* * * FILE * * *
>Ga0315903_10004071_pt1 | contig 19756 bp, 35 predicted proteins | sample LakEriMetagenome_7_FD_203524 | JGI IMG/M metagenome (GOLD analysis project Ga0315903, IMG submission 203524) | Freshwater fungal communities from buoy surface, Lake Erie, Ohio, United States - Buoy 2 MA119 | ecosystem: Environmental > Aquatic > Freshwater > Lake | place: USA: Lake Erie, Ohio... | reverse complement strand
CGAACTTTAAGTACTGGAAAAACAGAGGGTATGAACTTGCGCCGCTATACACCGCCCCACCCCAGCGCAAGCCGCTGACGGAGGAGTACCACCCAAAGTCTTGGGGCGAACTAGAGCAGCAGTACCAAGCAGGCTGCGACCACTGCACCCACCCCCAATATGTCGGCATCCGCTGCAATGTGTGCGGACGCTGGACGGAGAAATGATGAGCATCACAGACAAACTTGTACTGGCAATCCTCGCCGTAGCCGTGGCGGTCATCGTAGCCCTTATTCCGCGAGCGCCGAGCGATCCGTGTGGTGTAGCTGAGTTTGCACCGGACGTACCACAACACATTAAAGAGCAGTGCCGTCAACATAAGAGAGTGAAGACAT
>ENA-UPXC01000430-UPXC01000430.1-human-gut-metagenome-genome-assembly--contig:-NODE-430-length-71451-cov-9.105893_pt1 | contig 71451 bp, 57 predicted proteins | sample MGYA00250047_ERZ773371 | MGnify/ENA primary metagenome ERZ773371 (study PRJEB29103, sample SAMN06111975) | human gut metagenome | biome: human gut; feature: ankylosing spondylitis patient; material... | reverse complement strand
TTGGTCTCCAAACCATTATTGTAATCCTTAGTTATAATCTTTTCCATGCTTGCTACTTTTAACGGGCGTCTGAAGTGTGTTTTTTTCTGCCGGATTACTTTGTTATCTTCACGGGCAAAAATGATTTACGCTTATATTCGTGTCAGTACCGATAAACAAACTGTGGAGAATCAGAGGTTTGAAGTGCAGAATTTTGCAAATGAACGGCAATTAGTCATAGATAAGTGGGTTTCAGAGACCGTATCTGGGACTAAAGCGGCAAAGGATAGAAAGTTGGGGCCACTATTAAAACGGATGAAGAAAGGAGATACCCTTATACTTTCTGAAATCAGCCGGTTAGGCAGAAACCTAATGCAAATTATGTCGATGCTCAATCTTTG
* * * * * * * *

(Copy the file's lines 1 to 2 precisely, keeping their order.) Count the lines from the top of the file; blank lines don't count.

>Ga0315903_10004071_pt1 | contig 19756 bp, 35 predicted proteins | sample LakEriMetagenome_7_FD_203524 | JGI IMG/M metagenome (GOLD analysis project Ga0315903, IMG submission 203524) | Freshwater fungal communities from buoy surface, Lake Erie, Ohio, United States - Buoy 2 MA119 | ecosystem: Environmental > Aquatic > Freshwater > Lake | place: USA: Lake Erie, Ohio... | reverse complement strand
CGAACTTTAAGTACTGGAAAAACAGAGGGTATGAACTTGCGCCGCTATACACCGCCCCACCCCAGCGCAAGCCGCTGACGGAGGAGTACCACCCAAAGTCTTGGGGCGAACTAGAGCAGCAGTACCAAGCAGGCTGCGACCACTGCACCCACCCCCAATATGTCGGCATCCGCTGCAATGTGTGCGGACGCTGGACGGAGAAATGATGAGCATCACAGACAAACTTGTACTGGCAATCCTCGCCGTAGCCGTGGCGGTCATCGTAGCCCTTATTCCGCGAGCGCCGAGCGATCCGTGTGGTGTAGCTGAGTTTGCACCGGACGTACCACAACACATTAAAGAGCAGTGCCGTCAACATAAGAGAGTGAAGACAT